Thursday, June 7, 2007

A River in Egypt

When I was in college, I remember sitting at the local pizza joint waiting for my pie looking out the window. It was dark out and there was a reflection in the mirror of some huge guy. I have no idea who he was but he was really big. Looked as big around as a California Redwood, with a round puffy face, flabby arms and a gentle smile on his face. To this day, I don't know who that was. It wasn't me. . . It couldn't have been me. . . that guy was humongous. If it wasn't me, who was it?

I got up, paid for my pizza, drove the 1/4 mile back to my dorm in my Chevette, took it back to my room and promptly inhaled it. Alone.

I'm sure. . . certain, in fact, that if I knew that guy I would have made sure he didn't eat that pizza. I would have talked to him about changing his ways. Could he possibly not know how he carried himself? That the world was watching, and staring and that kids were gawking? I felt bad for that guy, because he didn't know what he didn't know. He would know how he was killing himself and life as a fat man might be tough and unpleasant and most certainly unfair.

I've carried memories of that fat man and of that brief moment in my life with me all of these years. That moment is embedded in my brain, to remain there until I die. Why did I not do anything that day to stop this man from doing further harm?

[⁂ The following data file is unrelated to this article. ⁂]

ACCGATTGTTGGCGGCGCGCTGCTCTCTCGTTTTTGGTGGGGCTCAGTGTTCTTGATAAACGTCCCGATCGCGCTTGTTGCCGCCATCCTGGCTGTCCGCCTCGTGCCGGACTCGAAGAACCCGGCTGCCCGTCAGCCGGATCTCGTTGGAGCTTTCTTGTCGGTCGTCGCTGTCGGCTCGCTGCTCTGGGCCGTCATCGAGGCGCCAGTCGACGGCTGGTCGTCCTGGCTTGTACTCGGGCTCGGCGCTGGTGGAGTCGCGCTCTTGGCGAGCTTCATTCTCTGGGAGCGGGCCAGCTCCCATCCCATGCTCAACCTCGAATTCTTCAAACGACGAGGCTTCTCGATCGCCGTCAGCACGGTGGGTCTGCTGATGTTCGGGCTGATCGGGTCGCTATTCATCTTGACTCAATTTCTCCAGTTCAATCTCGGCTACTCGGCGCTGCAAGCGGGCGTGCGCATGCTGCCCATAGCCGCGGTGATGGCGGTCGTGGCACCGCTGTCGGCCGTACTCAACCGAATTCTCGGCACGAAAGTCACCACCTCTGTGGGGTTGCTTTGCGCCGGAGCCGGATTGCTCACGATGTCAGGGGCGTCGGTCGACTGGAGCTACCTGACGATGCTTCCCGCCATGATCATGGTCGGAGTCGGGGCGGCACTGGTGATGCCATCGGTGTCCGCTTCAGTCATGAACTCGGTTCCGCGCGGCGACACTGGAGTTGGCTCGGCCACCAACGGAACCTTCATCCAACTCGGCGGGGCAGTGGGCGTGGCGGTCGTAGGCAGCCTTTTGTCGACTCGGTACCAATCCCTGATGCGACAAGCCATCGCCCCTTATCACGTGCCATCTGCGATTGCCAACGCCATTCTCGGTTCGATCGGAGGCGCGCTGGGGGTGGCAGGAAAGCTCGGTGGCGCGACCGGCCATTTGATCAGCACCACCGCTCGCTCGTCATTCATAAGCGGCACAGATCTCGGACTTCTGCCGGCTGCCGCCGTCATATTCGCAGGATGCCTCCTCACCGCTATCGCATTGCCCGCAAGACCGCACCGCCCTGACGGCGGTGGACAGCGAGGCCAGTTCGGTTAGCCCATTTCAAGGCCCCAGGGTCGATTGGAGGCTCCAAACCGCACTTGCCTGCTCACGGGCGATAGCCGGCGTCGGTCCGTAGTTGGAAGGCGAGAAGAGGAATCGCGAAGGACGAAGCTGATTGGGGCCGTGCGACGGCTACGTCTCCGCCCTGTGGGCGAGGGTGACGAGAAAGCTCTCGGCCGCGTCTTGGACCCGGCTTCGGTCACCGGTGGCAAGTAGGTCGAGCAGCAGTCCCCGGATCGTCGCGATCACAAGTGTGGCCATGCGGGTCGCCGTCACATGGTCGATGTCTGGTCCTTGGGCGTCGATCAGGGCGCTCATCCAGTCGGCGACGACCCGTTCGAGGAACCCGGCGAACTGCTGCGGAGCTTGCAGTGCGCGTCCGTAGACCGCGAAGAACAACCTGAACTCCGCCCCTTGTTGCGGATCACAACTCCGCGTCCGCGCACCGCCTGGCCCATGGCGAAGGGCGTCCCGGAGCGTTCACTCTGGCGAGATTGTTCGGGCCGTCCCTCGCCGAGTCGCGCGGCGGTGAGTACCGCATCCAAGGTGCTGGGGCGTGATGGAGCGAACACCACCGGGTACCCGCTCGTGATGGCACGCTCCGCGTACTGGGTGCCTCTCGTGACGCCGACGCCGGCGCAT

Was it really any different than watching friends drink too much, night after night, or smoke too much or do other things to their bodies and choosing to do nothing? After all, we're in college and at least the beer was legal, but so too was the food. Does the alcoholic not know how to stop drinking? No, he needs help. We look down upon the celebrities that go into rehab for the second, third and fourth time. But who will help the fat man?

Every family member that tries to help is rebuffed for it's not the right time or it's not the right place. Friends hold their words until the right time, but still, if the fat man isn't ready, he can not change.

The fat man cries himself to sleep over a bowl of m & m's and cookie dough ice cream, feeling helpless in a world made for skinny people and not knowing how to stop.
To the fat man, the mirror is the enemy. He can not hide from the mirror. The mirror is the only one that can tell the truth.

As I cried myself to sleep that night, I tried to put the fat man out of my mind, for I could have done something, but chose not to. I awoke the next day, not a thought in the world of the fat man, not a mirror in sight.

22 years later, I found that fat man, and did what I should have done so long ago. Denial was no longer an option. . . just a river in Egypt.


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